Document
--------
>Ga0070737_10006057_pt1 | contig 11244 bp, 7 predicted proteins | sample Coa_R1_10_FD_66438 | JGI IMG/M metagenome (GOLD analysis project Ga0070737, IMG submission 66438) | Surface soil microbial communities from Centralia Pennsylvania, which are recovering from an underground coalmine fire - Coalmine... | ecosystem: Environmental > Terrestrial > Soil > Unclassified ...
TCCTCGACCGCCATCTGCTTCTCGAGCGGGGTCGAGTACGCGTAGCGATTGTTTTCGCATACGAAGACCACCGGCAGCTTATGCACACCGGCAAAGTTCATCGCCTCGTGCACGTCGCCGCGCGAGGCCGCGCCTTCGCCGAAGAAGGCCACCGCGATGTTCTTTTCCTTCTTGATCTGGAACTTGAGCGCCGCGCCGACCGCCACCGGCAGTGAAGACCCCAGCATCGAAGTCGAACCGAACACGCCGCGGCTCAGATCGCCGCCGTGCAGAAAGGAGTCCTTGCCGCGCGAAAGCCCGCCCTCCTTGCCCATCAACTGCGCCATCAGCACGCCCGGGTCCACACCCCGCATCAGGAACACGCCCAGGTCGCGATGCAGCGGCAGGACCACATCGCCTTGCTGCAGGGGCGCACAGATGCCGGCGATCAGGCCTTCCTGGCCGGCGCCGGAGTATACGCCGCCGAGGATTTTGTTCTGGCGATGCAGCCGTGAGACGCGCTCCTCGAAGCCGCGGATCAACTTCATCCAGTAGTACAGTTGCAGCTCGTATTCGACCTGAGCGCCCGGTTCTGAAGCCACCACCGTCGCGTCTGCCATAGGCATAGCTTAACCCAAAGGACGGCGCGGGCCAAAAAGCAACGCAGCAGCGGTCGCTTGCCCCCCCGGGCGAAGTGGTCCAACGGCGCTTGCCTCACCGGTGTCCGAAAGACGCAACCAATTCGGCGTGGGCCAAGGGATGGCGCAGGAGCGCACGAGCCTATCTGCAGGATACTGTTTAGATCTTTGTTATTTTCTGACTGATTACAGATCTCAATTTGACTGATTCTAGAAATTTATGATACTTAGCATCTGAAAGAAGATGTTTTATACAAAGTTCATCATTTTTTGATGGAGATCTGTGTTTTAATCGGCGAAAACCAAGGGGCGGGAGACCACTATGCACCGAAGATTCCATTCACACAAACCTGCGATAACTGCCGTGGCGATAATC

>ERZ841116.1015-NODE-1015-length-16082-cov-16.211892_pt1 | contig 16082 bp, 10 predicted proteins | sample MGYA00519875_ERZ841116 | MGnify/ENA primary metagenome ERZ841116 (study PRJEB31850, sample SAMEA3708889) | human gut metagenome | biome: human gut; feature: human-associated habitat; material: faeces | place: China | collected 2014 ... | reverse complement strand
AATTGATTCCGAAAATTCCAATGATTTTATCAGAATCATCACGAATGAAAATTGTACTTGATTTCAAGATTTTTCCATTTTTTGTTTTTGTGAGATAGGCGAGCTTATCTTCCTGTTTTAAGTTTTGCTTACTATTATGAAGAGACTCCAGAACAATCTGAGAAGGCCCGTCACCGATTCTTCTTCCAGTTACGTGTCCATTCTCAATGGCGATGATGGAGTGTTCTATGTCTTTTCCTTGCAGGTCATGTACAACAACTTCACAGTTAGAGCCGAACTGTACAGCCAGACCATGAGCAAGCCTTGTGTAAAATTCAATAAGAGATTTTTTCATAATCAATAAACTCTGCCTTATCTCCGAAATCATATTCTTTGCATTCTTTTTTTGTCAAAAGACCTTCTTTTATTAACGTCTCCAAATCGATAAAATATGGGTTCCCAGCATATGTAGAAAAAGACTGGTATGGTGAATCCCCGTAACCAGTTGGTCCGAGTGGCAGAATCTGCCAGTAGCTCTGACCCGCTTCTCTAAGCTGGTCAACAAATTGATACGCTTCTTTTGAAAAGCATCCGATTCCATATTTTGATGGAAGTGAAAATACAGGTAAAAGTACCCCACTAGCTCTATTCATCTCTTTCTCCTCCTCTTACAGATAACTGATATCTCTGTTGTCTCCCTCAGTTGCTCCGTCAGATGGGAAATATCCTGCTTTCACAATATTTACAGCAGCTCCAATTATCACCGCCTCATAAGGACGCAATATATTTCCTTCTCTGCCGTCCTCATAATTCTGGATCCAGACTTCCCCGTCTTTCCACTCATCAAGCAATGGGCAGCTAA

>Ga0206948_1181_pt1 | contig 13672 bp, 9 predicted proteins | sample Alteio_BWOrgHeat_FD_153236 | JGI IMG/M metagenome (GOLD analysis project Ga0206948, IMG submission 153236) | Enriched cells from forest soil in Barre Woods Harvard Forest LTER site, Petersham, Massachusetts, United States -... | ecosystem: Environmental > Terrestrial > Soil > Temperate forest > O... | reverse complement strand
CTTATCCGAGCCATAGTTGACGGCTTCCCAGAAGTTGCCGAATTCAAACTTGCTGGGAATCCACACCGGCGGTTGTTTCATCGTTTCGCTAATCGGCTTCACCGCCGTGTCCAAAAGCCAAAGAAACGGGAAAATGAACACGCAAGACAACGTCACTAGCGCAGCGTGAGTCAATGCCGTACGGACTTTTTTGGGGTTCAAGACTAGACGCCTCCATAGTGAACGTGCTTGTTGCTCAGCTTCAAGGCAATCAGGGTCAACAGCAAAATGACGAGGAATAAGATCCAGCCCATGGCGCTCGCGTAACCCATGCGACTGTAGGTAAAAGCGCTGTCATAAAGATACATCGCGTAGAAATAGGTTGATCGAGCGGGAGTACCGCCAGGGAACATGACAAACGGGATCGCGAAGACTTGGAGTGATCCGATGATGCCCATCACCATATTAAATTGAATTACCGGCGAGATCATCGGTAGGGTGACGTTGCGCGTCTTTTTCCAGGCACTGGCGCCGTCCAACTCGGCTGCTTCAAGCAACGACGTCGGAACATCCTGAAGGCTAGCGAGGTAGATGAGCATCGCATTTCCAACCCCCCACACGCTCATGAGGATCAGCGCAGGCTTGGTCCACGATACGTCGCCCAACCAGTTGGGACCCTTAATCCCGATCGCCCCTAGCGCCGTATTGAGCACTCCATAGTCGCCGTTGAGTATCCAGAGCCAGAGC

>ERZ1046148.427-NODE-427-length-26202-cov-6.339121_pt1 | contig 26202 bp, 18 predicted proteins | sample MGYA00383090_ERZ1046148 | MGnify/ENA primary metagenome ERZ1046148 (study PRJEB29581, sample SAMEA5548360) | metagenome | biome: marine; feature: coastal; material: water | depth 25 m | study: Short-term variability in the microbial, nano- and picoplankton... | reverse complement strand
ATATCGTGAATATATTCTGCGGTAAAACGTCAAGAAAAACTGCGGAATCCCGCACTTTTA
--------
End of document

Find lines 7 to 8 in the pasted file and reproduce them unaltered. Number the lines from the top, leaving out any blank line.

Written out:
>ERZ1046148.427-NODE-427-length-26202-cov-6.339121_pt1 | contig 26202 bp, 18 predicted proteins | sample MGYA00383090_ERZ1046148 | MGnify/ENA primary metagenome ERZ1046148 (study PRJEB29581, sample SAMEA5548360) | metagenome | biome: marine; feature: coastal; material: water | depth 25 m | study: Short-term variability in the microbial, nano- and picoplankton... | reverse complement strand
ATATCGTGAATATATTCTGCGGTAAAACGTCAAGAAAAACTGCGGAATCCCGCACTTTTA